Saudi Arabia, Iowa, El Chapo, Psychiatry, Freedom Of Speech


Hic sunt camelopardus: this historical edition of The Browser is presented for archaeological purposes; links and formatting may be broken.

Behind Saudi Arabia’s Bluster

John Jenkins | New Statesman | 9th January 2016

Former British ambassador to Saudi Arabia argues for staying close to the regime despite increasing panic and brutality. "You might think the execution of Sheikh Nimr unconscionable, and that it should be condemned. That would be a perfectly ethical position to hold. But it is not a policy. The reason for states' lashing out is the fear in which they exist. Doing something to address that fear is a large part of the answer" (1,900 words)

The White Man Pathology

Stephen Marche | Guardian | 10th January 2016

Iowa campaign rallies by Donald Trump and Bernie Sanders, seen through Canadian eyes. "The vagueness of American politics is what astonishes the outsider". Sanders supporters are richer, Trump supporters are angrier. Both sides embrace the same contradictions: "America is the greatest country in the world, America is falling apart. Government is the problem, which is why government must solve it" (7,300 words)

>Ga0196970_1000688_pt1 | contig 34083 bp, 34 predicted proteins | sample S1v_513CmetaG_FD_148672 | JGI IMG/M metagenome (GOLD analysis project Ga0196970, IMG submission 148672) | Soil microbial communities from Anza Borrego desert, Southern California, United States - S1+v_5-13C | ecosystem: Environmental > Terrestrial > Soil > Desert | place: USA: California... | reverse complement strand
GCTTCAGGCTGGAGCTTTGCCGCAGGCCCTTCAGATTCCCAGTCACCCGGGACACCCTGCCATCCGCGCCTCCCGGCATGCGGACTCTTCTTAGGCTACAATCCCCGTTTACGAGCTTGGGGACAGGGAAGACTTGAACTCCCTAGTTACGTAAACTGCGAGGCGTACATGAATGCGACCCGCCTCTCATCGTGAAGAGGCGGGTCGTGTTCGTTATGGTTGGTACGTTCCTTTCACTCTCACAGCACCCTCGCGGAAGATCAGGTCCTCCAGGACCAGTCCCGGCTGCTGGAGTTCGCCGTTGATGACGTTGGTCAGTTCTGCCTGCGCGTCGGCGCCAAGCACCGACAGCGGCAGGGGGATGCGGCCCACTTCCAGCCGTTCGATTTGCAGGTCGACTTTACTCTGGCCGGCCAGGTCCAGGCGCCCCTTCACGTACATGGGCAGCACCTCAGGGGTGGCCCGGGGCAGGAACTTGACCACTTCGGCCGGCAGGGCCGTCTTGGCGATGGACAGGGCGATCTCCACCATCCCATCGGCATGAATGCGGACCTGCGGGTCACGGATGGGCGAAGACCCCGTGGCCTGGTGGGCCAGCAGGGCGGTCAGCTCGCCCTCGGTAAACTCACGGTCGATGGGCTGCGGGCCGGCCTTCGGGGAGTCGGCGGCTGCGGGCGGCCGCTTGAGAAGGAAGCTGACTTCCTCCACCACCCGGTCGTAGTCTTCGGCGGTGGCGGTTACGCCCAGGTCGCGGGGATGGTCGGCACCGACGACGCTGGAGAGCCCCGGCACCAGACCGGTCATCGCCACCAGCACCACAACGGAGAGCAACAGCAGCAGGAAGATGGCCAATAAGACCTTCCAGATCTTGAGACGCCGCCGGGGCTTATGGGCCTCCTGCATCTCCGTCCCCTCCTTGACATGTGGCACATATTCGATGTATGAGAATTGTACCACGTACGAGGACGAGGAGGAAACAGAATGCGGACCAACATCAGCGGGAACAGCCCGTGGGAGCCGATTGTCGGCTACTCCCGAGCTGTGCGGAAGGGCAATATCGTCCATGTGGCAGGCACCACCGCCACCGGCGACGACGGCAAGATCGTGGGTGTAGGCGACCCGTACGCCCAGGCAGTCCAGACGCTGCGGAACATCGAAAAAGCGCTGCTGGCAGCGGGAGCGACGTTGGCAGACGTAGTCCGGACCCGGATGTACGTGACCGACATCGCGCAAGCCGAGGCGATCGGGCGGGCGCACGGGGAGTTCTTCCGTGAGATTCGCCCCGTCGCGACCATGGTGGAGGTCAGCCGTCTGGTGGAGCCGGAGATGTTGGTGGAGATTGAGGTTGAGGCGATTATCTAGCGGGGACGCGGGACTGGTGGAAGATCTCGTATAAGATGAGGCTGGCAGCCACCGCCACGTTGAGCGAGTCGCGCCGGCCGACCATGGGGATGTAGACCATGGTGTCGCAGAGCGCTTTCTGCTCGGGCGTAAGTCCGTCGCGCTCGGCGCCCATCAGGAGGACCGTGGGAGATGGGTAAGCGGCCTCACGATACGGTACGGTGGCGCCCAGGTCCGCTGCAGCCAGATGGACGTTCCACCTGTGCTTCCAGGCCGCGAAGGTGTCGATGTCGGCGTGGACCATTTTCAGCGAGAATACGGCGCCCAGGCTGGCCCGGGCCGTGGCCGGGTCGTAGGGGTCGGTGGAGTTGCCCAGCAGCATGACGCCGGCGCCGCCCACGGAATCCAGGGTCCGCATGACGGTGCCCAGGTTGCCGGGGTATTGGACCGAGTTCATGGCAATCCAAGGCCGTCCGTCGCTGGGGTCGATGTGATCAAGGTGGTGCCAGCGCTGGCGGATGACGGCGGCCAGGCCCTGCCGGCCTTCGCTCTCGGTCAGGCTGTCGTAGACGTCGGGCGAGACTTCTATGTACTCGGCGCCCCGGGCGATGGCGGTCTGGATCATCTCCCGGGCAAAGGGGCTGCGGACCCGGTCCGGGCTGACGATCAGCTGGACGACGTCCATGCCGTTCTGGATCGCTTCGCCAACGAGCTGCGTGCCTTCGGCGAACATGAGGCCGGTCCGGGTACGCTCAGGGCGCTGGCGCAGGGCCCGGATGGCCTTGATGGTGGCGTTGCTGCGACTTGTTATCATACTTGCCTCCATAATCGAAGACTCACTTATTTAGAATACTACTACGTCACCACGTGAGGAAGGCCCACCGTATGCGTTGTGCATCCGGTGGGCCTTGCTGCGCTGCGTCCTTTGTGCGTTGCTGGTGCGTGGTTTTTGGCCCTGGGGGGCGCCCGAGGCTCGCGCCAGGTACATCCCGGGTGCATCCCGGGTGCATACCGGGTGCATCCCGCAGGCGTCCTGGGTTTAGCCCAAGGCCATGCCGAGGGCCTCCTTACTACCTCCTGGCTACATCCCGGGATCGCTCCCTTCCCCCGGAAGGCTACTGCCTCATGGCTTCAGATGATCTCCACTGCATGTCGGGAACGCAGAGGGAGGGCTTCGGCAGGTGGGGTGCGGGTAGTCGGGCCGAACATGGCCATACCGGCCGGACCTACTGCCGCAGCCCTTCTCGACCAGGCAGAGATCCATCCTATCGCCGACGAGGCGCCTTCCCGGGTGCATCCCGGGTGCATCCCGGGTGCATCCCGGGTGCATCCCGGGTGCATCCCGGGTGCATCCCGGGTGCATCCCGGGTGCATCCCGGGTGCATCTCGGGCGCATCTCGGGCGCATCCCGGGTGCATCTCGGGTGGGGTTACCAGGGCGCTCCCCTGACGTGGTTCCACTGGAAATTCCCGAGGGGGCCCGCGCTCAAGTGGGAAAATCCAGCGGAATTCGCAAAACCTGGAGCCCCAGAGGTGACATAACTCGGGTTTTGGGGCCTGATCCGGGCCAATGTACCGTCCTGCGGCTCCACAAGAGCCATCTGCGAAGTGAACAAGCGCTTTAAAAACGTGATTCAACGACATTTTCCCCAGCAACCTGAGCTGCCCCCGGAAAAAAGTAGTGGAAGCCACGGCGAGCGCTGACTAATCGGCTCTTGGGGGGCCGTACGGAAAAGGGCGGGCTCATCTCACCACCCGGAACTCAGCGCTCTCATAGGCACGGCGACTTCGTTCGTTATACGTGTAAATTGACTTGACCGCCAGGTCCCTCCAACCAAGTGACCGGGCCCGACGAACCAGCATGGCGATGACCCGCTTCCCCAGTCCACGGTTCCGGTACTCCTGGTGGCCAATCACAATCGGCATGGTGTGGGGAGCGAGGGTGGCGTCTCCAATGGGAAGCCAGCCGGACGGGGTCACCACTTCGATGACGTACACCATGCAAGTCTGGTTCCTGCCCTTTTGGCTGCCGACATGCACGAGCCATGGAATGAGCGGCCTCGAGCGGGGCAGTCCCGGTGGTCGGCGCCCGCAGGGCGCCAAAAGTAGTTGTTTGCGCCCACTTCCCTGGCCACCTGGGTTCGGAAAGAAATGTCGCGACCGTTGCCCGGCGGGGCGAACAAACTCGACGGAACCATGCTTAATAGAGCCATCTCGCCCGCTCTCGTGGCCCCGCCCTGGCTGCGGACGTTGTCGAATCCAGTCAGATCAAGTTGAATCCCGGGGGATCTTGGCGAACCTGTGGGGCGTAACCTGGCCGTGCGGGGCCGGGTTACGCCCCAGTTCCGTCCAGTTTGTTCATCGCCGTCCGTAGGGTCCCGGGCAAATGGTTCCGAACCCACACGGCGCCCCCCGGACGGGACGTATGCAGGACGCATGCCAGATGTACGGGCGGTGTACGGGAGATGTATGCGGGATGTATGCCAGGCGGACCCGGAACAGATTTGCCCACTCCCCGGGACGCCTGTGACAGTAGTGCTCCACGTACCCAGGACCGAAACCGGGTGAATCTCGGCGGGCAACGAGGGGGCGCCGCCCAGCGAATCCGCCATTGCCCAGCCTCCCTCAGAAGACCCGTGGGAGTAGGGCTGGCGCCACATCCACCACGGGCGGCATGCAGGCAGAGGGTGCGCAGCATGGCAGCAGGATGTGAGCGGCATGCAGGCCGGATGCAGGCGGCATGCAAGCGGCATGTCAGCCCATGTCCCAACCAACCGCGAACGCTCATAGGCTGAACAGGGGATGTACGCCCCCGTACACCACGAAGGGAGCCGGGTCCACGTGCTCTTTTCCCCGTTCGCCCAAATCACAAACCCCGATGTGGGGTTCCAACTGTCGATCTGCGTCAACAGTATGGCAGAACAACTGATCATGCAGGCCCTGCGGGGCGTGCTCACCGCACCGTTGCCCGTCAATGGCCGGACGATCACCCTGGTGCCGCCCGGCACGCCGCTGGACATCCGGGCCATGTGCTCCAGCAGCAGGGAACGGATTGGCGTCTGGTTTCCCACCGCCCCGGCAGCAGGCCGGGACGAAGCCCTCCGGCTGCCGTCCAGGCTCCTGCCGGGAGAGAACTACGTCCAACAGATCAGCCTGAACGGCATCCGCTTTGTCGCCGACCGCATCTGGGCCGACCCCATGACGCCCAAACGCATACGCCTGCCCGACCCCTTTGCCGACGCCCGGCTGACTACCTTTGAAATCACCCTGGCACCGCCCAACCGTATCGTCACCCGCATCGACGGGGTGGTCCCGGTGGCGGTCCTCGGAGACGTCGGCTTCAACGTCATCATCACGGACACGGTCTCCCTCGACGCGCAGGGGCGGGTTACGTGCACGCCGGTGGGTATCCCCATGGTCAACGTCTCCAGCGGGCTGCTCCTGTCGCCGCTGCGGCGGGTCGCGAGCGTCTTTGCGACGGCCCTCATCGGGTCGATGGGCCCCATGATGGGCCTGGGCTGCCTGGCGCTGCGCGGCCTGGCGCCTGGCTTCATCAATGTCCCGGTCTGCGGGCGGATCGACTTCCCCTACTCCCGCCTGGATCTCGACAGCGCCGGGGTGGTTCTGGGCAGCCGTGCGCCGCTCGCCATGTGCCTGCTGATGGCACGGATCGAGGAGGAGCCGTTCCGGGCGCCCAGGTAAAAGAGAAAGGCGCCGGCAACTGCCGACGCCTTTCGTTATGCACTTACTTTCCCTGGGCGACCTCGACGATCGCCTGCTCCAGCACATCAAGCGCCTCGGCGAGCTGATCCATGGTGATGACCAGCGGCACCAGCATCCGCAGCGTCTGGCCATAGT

El Chapo Speaks

Sean Penn | Rolling Stone | 9th January 2016

The eventual interview is trivial; there is too much Sean Penn here and not enough El Chapo; still, the logistics are fascinating. "I ask Alfredo how he can be sure we are not being followed. He points out a red switch below the cockpit controls: 'That switch blocks ground radar'. He adds that they have an inside man who provides notification when the military's high-altitude surveillance plane has been deployed" (10,700 words)

The Most Influential Psychiatrist Of His Time

Allen Frances | Lancet Psychiatry | 7th January 2016

Obituary. Robert Spitzer "shaped psychiatry far more than anyone else in the past half century", first by his "single-minded and almost single-handed crusade" to end the categorising of homosexuality as a mental illness; second by his editorship of the Diagnostic and Statistical Manual of Mental Disorders, which defines the conditions and symptoms which psychiatrists should be seeking to treat (1,360 words)

Nigel Biggar | The Critique | 7th January 2016

Can one coherently support a right to free speech while also insisting on a moral obligation not to use that freedom to provoke grave offence? Is "freedom of speech" the same thing as "freedom of expression"? "Speech connotes an articulate statement, a contribution to rational conversation, a social or public phenomenon. The focus of expression, on the other hand, is on the individual subject, whose inner self is being expressed" (1,360 words)

Video of the day: Ray Kurzweil talks to Marvin Minsky

What to expect: Discussion of the prospects for Artificial Intelligence (24'01")

Thought for the day

I have learned from my mistakes, and I am sure that I can repeat them
Peter Cook

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